London International Animation Festival 2022: Our Top Picks

London International Animation Festival 2022: Our Top Picks

The 2022 London International Animation Festival has just closed. Screening an extensive range of animated content for alternative audiences, the festival was a great overview of new and contemporary, and some old, animation practices. With a significant representation of adult-oriented short films, the festival was a feast of imaginary worlds and storytelling. The following films stood out in terms of groundbreaking aesthetics, challenging content, and ambitious storytelling:

Curiosa, directed by Tessa Moult-Milewska, 2022
These excellent adult-oriented short features live actors with animated heads motion-tracked on top. A young woman, Mary, misses her train and chooses to stay the night at (her new boyfriend) James’s flat. On questioning him, she finds that he is secretive about his past. Mary then discovers a door into the back of James’ head (with strong echoes of the Spike Jonze classic Being John Malkovich!), and she explores his subconscious, discovering his complex relationship history. This is a sharp satire of contemporary attitudes and relationships, with outstanding production design and direction.

Motherclucker, directed by Greg McLeod, 2021
This film features a bizarre sequence of scenarios involving a disco-dancing, raving hen, who is transported between multiple scenes. The ever-shifting dance transformations are weirdly mesmerizing, topped with a dollop of advertising kitsch.

Inner Polar bear, directed by Gerald Conn, 2022
‘The most beautiful place was everywhere’. This quote sums up the somber mood of this striking sand animation which explores the human destruction of nature. Adapted from a short story by Jeanette Winterson and directed by Gerard Conn (who Zippy Frames previously interviewed about his production of Heart of Darkness), this a very moving film, mobilizing universal and mythical imagery to communicate emotive, essential themes.

Brunch, directed by Marnik Loysen, 2021
A sharply written satire of modern life told through conflicting stereotypical characters. A young man goes into a deli to buy a coffee, where he flicks through local matches on a dating app. Whilst waiting, he is verbally abused by an old man, for being part of the millennial generation. looking up from reading the daily Herald; shouts at him for not being a real man who would be tough enough to fight the Krauts, should they try to invade again. The young man eventually is reduced to a snowflake. This is a humorous exploration of contemporary society, with a dark undercurrent fed by harsh stereotypes.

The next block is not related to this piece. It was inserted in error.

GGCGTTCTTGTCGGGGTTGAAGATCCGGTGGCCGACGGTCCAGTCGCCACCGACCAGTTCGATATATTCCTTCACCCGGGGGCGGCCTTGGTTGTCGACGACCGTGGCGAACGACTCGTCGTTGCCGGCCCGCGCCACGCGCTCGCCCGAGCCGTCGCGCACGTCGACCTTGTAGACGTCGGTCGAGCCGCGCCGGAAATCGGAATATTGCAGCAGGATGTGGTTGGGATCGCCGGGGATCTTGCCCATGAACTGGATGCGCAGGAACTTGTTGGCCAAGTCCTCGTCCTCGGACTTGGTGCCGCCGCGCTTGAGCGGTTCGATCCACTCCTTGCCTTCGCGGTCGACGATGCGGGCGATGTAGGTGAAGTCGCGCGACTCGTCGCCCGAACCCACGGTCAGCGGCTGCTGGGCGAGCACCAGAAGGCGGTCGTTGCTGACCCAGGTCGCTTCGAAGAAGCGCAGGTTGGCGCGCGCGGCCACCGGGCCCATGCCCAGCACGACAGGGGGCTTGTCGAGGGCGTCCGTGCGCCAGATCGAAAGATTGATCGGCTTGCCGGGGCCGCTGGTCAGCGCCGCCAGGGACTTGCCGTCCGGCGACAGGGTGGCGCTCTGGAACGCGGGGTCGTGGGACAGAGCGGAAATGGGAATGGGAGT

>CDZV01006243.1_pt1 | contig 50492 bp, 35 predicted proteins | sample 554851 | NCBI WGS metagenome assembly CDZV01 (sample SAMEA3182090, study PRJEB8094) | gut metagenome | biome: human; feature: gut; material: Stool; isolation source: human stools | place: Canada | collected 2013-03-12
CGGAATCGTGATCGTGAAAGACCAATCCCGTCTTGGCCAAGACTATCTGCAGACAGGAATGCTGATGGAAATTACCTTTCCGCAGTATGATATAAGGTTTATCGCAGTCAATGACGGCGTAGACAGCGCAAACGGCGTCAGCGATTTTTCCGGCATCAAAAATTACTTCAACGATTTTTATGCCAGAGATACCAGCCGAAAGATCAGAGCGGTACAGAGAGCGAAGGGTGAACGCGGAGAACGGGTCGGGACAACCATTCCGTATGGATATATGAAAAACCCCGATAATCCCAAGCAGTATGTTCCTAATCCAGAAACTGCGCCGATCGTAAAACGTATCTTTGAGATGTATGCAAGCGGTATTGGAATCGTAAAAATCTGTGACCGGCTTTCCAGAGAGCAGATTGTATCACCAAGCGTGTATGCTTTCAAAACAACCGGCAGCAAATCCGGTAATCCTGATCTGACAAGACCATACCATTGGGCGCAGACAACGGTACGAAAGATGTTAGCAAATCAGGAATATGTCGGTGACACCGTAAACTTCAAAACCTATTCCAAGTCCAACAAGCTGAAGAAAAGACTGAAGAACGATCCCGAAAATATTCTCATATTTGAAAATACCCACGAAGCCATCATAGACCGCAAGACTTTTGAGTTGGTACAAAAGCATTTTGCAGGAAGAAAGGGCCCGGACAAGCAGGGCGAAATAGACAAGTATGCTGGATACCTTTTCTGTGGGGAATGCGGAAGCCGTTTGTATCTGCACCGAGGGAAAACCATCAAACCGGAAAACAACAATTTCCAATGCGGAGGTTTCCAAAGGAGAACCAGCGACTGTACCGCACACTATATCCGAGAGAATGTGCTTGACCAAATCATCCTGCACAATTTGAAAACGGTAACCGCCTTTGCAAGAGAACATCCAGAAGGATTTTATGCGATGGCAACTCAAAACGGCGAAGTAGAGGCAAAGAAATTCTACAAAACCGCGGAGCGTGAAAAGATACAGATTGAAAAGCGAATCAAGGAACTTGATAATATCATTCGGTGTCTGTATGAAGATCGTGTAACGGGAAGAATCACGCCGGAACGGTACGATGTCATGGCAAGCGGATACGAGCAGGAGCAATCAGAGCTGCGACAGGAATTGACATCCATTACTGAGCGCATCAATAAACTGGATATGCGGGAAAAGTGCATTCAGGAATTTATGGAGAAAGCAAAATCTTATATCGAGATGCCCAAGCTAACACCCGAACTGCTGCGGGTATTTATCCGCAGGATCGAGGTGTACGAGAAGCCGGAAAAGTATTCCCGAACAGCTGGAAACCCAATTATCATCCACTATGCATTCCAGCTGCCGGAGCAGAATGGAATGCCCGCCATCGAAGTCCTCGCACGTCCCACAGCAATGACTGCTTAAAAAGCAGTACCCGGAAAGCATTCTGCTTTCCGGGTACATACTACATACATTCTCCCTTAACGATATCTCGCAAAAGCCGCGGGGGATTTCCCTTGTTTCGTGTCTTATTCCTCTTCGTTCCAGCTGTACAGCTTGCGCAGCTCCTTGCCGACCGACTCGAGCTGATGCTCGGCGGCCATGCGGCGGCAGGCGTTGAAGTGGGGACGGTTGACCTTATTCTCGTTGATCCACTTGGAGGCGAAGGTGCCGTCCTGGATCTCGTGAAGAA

Something More, directed by Mary Martins, 2022
This documentary explores the reasons for gang-related knife crime; consisting of voiceover interviews and first-hand accounts, it critically examines issues against the wider backdrop of social disenfranchisement. Using location footage from deprived inner London areas including Brixton, Hackney, and Woolwich, the film represents the spectrum of those impacted by knife crime, rooting its cause in social deprivation. The film deploys a rhythmic, scribbly approach on top of the footage, along with hand-sketched rotoscoping which combine to build a raw and authentic sense of urgency.

Dawta, directed by Jessica Ashman, 2021
A powerful indictment of historic adoption policies in the UK. Fusing collage with painting and live footage, the film explores the impact of the adoption of black children by white families, and the resulting problems of cultural disconnection. Ashman repeatedly uses the motif of a torn paper enclosure which contains a young woman floating as though in the womb. This imagery at the same time suggests a sense of birth and dislocation - being torn away from one home (Cameroon) to be re-homed in the West Midlands. Through spoken and text-based quotes from social workers and news reports from the 1980s, concerns over black adoption by white families are raised. Against a backdrop of jungle footage, the young woman is re-connected with her spiritual home, with plants extending their roots to hold her, accompanied by the lyrics ‘We are all Dawtas too…Know that you’re not alone’, as though reborn through re-establishing a connection.

Dawta



Belly Talkers, directed by Kate Renshaw-Lewis, 2021
A wondrous short film fizzing with a childlike sense of play. A strange man inhabits a small town where he communicates in childlike sounds. The director, Kate Renshaw-Lewis, explains that the film is ‘a personification of my vocal tic disorder’ and that the film gives the main character the chance to interact with their personified tic. It’s difficult to pin down the film’s qualities, but it is weird and wonderful. The town functions as a sign for the inside of the head of the main character, so we experience their tics and observations as he wanders around, in a kind of childlike stream of consciousness.

Walk for Walk, directed by Amy Lockhart, 2005
This sweet and highly inventive 10-minute surreal trip through a landscape of song and goofy characters shows a strong 1920s flavor with rubber hose movement and exaggerated expressions. It was made using more than 1000 painted cut-outs and puppets.

Flesh Flows, directed by Adam Beckett, 1974